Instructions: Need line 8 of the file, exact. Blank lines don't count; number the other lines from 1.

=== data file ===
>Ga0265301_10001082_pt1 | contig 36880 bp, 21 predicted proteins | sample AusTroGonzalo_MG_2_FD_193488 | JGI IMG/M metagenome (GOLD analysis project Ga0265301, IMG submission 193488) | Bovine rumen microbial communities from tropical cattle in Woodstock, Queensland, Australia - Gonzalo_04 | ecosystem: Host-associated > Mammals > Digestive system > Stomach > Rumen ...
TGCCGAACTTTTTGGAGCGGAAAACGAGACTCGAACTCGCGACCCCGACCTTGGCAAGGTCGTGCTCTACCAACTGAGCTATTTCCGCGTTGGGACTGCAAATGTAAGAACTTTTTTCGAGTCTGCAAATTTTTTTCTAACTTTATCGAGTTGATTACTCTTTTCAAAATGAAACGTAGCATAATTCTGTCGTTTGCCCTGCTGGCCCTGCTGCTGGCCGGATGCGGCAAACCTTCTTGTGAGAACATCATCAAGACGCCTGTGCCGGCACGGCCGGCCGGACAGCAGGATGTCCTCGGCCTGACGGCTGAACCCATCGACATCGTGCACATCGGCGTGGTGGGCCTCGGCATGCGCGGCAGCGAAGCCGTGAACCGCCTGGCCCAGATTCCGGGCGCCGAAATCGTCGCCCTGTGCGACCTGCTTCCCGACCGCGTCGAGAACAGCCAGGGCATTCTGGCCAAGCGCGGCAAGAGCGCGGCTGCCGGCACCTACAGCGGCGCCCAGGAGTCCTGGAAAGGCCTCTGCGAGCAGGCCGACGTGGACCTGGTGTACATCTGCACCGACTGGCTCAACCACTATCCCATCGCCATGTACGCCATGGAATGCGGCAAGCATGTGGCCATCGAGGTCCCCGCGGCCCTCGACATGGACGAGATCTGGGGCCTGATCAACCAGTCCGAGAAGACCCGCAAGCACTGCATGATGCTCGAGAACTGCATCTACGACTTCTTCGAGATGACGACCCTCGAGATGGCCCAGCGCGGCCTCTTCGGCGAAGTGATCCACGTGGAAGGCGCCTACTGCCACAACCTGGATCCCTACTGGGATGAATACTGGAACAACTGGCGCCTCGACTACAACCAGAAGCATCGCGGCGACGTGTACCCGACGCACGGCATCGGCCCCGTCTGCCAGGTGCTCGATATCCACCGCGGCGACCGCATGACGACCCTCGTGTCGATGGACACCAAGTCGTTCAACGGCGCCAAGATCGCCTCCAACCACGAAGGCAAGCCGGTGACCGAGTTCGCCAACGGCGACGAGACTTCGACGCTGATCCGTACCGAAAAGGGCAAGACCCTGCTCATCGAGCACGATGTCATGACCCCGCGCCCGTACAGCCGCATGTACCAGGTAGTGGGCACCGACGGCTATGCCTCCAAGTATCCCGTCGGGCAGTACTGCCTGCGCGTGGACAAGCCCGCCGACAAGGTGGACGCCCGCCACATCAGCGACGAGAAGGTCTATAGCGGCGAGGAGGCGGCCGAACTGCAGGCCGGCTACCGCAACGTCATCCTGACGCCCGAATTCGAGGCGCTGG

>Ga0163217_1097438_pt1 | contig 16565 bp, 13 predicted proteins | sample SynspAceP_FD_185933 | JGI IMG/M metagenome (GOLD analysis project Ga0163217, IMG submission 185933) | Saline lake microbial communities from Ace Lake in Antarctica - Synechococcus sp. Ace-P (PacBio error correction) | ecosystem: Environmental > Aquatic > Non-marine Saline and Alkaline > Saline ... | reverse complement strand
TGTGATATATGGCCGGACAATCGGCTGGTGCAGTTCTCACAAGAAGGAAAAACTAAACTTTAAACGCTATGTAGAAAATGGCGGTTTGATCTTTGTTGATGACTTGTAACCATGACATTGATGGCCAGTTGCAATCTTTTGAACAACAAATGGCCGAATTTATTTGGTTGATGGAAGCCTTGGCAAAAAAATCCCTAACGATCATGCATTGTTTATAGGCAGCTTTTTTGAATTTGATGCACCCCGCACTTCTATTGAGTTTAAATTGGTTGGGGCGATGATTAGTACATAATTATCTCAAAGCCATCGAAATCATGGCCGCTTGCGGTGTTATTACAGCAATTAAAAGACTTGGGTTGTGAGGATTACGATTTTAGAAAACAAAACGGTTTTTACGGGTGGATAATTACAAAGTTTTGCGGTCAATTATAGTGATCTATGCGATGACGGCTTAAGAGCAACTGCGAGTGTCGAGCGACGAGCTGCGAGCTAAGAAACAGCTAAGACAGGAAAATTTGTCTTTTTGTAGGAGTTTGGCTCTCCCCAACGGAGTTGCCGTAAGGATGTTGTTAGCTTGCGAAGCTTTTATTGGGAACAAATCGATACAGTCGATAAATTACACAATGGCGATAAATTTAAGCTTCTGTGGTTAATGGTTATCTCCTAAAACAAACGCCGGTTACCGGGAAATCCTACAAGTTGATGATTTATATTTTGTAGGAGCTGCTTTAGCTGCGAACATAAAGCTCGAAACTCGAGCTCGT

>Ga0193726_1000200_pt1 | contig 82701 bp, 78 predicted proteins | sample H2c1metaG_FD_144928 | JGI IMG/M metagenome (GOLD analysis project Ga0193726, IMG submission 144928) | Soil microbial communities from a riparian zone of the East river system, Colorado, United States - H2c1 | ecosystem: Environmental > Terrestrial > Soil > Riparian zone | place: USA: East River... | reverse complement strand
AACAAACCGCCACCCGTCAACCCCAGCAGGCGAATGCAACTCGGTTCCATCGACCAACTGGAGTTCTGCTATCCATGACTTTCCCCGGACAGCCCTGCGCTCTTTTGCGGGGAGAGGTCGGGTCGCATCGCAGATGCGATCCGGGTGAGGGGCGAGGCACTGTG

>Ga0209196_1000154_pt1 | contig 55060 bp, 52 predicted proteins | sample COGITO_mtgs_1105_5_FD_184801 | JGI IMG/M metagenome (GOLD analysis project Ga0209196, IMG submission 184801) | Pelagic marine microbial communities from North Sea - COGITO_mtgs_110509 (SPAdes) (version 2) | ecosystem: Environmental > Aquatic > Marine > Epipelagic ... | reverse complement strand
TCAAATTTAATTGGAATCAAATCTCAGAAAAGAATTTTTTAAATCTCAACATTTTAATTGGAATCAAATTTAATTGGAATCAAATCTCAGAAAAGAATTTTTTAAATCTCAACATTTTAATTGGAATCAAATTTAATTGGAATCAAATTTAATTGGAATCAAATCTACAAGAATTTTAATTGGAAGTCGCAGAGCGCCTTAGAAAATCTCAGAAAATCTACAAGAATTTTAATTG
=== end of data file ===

TCAAATTTAATTGGAATCAAATCTCAGAAAAGAATTTTTTAAATCTCAACATTTTAATTGGAATCAAATTTAATTGGAATCAAATCTCAGAAAAGAATTTTTTAAATCTCAACATTTTAATTGGAATCAAATTTAATTGGAATCAAATTTAATTGGAATCAAATCTACAAGAATTTTAATTGGAAGTCGCAGAGCGCCTTAGAAAATCTCAGAAAATCTACAAGAATTTTAATTG